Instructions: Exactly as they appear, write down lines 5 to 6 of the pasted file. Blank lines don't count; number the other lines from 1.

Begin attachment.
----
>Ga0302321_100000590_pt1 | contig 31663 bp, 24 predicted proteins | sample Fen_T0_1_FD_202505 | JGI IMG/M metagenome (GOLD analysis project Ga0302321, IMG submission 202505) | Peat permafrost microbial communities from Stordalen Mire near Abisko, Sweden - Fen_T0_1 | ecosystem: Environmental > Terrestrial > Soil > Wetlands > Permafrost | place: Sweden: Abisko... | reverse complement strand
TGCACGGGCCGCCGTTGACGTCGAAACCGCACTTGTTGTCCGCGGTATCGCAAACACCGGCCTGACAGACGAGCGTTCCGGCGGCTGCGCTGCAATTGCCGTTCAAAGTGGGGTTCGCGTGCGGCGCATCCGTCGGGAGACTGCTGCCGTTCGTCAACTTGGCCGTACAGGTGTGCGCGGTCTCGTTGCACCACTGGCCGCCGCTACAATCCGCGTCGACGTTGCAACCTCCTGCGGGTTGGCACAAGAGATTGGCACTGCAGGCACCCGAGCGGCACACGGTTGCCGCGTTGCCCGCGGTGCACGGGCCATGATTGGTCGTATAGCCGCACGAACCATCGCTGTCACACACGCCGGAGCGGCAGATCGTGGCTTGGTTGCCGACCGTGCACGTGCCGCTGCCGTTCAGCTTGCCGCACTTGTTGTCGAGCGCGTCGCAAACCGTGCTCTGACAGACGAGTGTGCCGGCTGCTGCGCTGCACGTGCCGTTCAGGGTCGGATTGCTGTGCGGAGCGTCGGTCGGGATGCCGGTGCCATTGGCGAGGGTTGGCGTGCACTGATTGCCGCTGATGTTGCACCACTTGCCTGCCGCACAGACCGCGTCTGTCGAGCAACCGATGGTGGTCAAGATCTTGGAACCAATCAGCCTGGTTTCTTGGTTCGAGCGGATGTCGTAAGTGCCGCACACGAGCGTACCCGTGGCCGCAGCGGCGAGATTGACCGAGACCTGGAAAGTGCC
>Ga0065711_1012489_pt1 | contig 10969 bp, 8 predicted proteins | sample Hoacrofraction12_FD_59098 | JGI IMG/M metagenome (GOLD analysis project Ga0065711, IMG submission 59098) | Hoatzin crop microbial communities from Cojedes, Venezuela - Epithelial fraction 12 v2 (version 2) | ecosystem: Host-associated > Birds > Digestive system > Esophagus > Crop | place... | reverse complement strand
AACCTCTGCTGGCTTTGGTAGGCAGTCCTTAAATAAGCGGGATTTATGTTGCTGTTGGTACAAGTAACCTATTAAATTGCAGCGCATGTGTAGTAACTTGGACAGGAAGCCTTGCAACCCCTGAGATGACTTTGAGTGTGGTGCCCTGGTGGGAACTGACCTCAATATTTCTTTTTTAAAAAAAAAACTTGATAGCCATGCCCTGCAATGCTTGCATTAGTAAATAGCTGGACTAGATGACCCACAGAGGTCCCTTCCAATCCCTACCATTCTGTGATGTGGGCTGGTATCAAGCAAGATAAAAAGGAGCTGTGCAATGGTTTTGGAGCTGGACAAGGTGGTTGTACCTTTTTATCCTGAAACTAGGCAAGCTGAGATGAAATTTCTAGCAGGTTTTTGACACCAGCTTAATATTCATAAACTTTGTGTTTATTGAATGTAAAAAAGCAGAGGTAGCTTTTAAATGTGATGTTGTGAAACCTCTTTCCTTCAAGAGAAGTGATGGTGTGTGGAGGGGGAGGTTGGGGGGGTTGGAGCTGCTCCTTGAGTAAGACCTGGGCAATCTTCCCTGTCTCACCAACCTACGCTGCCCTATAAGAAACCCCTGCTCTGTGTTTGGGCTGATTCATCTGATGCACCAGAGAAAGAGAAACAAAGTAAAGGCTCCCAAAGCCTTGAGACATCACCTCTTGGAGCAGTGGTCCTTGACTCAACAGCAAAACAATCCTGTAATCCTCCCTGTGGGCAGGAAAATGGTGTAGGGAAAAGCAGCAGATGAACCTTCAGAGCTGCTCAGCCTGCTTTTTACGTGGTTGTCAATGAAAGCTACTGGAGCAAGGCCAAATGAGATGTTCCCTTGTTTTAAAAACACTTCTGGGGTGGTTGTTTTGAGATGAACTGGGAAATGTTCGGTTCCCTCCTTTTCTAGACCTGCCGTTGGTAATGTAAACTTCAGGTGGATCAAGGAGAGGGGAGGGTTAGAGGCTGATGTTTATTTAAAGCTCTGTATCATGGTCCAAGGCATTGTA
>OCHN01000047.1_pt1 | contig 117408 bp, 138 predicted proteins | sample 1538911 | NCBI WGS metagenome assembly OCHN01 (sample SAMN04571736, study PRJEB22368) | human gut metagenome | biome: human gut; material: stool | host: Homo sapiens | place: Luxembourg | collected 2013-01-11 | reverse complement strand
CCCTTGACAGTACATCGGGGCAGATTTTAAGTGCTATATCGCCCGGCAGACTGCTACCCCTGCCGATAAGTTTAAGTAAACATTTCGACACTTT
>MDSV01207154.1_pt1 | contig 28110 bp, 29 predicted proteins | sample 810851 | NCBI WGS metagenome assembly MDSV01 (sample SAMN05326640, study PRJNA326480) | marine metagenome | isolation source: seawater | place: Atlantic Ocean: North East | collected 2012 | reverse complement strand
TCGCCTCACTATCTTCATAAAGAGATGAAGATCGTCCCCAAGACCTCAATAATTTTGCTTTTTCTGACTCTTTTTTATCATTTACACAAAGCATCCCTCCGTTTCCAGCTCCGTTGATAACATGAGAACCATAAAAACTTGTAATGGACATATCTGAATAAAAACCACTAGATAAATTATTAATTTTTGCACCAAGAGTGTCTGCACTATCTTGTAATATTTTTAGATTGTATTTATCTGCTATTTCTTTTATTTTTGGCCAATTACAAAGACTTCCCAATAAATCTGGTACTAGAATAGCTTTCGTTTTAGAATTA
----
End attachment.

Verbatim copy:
>OCHN01000047.1_pt1 | contig 117408 bp, 138 predicted proteins | sample 1538911 | NCBI WGS metagenome assembly OCHN01 (sample SAMN04571736, study PRJEB22368) | human gut metagenome | biome: human gut; material: stool | host: Homo sapiens | place: Luxembourg | collected 2013-01-11 | reverse complement strand
CCCTTGACAGTACATCGGGGCAGATTTTAAGTGCTATATCGCCCGGCAGACTGCTACCCCTGCCGATAAGTTTAAGTAAACATTTCGACACTTT